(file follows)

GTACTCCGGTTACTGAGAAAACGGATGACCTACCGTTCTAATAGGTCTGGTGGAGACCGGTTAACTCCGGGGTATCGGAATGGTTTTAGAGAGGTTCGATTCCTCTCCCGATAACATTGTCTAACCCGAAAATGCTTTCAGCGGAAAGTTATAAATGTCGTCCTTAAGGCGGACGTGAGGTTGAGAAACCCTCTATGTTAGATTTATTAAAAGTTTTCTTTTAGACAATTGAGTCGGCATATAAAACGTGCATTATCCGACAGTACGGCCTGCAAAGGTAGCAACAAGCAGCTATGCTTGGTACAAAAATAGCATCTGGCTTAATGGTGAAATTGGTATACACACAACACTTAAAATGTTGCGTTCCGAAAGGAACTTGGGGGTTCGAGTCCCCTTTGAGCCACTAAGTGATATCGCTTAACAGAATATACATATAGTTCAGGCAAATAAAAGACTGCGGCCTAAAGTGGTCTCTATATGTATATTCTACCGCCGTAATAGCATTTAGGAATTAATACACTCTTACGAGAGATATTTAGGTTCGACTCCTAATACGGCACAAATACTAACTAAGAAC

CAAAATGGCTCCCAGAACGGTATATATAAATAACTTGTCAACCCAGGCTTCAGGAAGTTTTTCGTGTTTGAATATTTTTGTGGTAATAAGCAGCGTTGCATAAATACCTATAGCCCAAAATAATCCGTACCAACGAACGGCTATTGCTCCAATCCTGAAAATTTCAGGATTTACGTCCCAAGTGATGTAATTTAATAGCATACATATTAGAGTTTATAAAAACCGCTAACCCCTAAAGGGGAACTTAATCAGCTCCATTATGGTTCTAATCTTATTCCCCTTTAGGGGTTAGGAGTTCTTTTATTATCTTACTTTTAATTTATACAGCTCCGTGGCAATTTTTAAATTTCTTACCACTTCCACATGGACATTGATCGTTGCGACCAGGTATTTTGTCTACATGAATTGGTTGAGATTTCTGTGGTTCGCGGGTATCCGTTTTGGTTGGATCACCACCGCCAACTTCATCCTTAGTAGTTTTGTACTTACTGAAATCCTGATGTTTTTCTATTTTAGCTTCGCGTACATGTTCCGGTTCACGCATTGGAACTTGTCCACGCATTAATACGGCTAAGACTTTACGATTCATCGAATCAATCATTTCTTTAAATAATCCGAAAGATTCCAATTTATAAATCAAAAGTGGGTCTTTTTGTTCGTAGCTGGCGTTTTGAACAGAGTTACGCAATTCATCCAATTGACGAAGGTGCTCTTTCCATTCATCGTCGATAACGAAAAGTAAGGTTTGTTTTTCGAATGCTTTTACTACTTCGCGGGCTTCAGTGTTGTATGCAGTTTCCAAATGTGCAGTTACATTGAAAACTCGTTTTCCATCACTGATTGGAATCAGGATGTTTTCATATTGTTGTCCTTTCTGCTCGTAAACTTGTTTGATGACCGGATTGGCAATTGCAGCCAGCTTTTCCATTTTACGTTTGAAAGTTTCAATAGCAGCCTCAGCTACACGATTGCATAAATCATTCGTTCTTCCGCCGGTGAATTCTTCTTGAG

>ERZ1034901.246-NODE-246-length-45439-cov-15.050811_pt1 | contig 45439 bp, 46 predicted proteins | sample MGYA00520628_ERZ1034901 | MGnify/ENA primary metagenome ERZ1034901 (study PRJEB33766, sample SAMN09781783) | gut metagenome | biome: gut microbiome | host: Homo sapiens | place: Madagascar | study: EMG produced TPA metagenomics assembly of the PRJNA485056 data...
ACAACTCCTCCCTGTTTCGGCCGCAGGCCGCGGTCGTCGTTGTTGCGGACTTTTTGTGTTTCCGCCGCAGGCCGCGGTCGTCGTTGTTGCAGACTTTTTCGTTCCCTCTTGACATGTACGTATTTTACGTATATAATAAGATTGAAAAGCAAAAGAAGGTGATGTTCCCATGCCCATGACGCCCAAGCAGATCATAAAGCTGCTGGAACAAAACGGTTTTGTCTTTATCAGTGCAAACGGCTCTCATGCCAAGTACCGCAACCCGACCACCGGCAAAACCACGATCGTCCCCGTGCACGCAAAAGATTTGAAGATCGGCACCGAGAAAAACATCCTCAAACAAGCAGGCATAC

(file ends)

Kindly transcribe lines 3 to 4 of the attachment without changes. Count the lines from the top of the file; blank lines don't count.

>ERZ1034901.246-NODE-246-length-45439-cov-15.050811_pt1 | contig 45439 bp, 46 predicted proteins | sample MGYA00520628_ERZ1034901 | MGnify/ENA primary metagenome ERZ1034901 (study PRJEB33766, sample SAMN09781783) | gut metagenome | biome: gut microbiome | host: Homo sapiens | place: Madagascar | study: EMG produced TPA metagenomics assembly of the PRJNA485056 data...
ACAACTCCTCCCTGTTTCGGCCGCAGGCCGCGGTCGTCGTTGTTGCGGACTTTTTGTGTTTCCGCCGCAGGCCGCGGTCGTCGTTGTTGCAGACTTTTTCGTTCCCTCTTGACATGTACGTATTTTACGTATATAATAAGATTGAAAAGCAAAAGAAGGTGATGTTCCCATGCCCATGACGCCCAAGCAGATCATAAAGCTGCTGGAACAAAACGGTTTTGTCTTTATCAGTGCAAACGGCTCTCATGCCAAGTACCGCAACCCGACCACCGGCAAAACCACGATCGTCCCCGTGCACGCAAAAGATTTGAAGATCGGCACCGAGAAAAACATCCTCAAACAAGCAGGCATAC